The mobile payment game goes on and on.
It all means nothing without secure identity.
Recent payment system breaches have all had one thing in common. Simple sets of numbers were stolen that enabled crooks to impersonate other people in dealing with payment networks. This vulnerability has always existed, and will continue to exist until we have some "index term" that identifies us as us in any database, and until that number is protected through some encryption system which assures that, at minimum, identity theft can't be done wholesale.
Current U.S. credit cards use two sets of numbers, written on "tracks" inside the magnetic strip at the back of the card, to show identity. One track has your name and other personal data. This is called "track one." The other track, "track two," has your credit card's data - its number, expiration date, and a three-or-four digit code I like to call the "powerball number" that's supposed to be kept secret. (Ha!)
That last number is really all the security your card has. With just the track 2 data, a thief can create a new card and start buying. It won't be done in your name, the merchants will be the losers, but it's still theft, and it can be done wholesale.
What Square, TxVia and most other mobile payment solutions have in common is that they use this same system, so they benefit mainly existing players, such as MasterCard (MA). Nothing changes. Even Paypal's (EBAY) "Paypal Here" is nothing but an interface, like Square - the present payment processing system remains in place.
That's why Heartland Payments (HPY) which suffered a much worse break-in than Global Payments did, in 2008, one that featured the active participation of someone inside that company, and the theft of both track one and track two data, is now trading for more than its stock brought when that data theft was discovered.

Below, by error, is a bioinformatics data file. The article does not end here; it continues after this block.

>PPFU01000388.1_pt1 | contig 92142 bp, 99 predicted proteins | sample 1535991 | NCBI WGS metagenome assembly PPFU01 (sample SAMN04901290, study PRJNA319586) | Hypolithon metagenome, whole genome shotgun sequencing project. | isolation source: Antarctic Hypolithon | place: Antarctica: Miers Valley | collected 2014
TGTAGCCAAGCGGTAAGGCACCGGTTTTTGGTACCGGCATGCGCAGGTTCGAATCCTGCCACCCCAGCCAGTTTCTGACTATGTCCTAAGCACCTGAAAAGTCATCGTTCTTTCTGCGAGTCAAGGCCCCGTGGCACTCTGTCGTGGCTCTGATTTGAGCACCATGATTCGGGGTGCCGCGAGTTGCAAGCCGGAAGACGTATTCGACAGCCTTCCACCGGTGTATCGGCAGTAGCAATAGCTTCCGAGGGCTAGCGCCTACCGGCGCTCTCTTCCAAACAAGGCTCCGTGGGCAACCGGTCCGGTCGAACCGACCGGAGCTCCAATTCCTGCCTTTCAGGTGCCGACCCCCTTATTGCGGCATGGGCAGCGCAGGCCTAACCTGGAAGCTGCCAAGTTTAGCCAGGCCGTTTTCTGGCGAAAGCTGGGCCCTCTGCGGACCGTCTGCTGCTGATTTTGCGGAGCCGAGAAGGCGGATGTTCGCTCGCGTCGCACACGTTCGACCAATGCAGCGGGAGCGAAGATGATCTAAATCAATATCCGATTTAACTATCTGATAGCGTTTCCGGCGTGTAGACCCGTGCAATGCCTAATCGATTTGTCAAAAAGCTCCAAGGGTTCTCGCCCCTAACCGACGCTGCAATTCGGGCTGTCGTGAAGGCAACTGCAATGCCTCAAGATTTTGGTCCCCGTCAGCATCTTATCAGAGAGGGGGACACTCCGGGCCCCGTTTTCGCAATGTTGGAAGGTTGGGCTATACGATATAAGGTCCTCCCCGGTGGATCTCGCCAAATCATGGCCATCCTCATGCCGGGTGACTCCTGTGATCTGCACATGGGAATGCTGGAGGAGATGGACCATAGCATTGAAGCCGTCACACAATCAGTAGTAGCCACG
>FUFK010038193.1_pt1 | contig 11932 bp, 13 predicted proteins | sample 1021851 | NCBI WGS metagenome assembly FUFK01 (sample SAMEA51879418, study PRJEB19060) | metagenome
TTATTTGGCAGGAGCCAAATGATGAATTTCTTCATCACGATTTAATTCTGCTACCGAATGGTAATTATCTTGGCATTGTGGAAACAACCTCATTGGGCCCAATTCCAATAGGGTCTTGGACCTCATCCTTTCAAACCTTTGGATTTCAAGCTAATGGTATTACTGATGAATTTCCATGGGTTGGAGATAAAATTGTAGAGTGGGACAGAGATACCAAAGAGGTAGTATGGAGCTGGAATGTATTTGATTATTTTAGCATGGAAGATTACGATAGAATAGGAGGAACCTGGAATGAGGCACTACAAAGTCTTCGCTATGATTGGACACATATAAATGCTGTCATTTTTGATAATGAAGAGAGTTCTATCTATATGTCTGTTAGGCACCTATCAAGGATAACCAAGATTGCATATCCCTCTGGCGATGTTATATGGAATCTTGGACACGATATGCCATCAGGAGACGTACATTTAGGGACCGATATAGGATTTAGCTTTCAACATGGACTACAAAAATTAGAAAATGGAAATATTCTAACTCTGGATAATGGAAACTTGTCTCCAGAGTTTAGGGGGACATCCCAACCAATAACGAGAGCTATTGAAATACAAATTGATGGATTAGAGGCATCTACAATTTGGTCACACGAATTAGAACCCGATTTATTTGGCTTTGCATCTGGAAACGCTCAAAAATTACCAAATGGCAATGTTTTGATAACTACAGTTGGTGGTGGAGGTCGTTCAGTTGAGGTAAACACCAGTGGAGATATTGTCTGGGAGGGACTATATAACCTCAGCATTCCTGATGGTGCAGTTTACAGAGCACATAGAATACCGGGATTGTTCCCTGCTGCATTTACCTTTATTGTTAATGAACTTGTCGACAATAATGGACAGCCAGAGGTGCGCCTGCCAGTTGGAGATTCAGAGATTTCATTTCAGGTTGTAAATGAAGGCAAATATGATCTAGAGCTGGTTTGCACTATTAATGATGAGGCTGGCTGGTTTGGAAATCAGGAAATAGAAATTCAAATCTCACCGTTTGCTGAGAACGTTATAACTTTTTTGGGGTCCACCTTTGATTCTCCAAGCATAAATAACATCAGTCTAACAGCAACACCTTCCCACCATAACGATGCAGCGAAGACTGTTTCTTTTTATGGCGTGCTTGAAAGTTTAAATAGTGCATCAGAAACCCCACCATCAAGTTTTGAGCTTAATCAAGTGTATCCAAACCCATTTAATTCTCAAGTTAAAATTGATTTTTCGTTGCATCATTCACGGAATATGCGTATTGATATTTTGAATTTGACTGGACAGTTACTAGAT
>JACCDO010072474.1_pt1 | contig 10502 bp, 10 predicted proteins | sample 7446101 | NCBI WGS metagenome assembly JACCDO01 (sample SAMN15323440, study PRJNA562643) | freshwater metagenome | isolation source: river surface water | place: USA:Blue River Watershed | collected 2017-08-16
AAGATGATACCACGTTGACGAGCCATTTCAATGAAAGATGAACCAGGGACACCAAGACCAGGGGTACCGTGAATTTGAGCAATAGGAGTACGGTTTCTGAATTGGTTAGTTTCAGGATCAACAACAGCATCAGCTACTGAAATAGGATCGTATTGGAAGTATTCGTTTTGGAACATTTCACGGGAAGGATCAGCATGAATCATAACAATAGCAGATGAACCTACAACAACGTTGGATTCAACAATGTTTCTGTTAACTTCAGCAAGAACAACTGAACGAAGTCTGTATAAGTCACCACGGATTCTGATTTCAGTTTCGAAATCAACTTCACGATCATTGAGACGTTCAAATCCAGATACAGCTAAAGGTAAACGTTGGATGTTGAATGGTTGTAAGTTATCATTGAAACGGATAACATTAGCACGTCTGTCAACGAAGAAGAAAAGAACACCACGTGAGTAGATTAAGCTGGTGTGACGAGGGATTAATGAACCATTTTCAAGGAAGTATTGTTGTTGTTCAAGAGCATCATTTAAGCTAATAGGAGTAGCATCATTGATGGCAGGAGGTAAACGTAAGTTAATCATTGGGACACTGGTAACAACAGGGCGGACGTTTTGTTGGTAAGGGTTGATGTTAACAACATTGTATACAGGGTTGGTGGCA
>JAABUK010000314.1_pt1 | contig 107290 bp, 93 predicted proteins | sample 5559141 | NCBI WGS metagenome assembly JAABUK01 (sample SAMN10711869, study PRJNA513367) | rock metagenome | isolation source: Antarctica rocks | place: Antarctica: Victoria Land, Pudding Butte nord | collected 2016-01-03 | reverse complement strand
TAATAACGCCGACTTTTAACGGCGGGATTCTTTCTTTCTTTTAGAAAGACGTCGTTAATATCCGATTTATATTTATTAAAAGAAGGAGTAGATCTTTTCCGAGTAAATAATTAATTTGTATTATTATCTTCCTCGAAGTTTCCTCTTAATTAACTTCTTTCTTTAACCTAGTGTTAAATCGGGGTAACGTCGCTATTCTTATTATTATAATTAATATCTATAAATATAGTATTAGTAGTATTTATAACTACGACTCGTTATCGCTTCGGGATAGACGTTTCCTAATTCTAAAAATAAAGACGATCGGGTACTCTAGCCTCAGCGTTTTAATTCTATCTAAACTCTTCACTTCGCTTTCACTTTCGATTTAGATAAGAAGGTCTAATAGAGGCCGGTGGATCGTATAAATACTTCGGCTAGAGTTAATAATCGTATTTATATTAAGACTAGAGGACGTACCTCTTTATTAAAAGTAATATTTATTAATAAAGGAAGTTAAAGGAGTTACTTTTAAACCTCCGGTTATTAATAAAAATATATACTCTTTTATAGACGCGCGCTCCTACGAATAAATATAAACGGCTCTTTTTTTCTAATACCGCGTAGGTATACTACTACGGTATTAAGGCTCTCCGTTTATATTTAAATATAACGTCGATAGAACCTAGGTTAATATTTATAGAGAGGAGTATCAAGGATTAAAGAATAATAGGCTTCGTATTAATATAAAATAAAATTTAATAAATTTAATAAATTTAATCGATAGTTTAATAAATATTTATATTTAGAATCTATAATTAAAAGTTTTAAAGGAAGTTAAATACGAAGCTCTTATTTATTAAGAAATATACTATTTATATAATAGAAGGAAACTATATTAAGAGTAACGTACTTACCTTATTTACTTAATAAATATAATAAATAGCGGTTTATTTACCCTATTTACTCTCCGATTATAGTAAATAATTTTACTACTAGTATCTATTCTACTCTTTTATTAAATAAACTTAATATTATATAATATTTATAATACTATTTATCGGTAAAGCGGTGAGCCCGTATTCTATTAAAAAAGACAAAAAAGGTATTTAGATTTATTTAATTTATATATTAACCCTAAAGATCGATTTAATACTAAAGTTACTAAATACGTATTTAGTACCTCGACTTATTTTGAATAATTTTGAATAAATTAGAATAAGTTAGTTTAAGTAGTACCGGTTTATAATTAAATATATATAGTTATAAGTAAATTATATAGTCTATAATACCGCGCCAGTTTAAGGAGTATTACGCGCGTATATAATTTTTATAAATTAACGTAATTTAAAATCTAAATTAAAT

Merchants really have no alternative but to trust the present system, which can cost them anywhere from 2-5% of their gross revenues to cover possible losses.
Systems like the "Trusted Execution Environment" being launched by ARM (ARMH) and two partners would put identity on a chip, inside a device, rather than on a magnetic strip. Bango and Amazon (AMZN) are working on their own system, but that would still interface with existing payment networks in aggregate, with Amazon acting as it does now, as a big merchant interfacing with payment networks, and the same vulnerabilities that took down GPN.
Merchants want a mobile solution because the fees banks, card networks and processors must charge to make up for losses in their present system are burdensome. Congress wants to get a handle on these new networks, in part, as proxies for the banks that stand to lose out.
The Internet industry has been fighting this identity battle for years - their latest effort is called OpenID - but it lacks the general acceptance of the present system. The "powerball number" is still the standard.
Here's the bottom line. For mobile payments to work, for our present payments technology to be safe from thieves, we need a simple, secure way of assuring identity, an "index term" that follows its holder from birth to death, backed by encryption, by biometrics, and by the full faith-and-credit of something very much like a government.
Privacy advocates call such systems "the mark of the beast," but without such a mark we don't know which beast is which beast, and wholesale theft will continue. Only difference might be that, instead of a third party processor or a credit card brand, it may be Google's or Amazon's name that's on the hook when the crooks break in.
That's not really much of a difference. Until you hear solutions for the question of identity, avoid the mobile payments spin zone.
Buy the existing processors.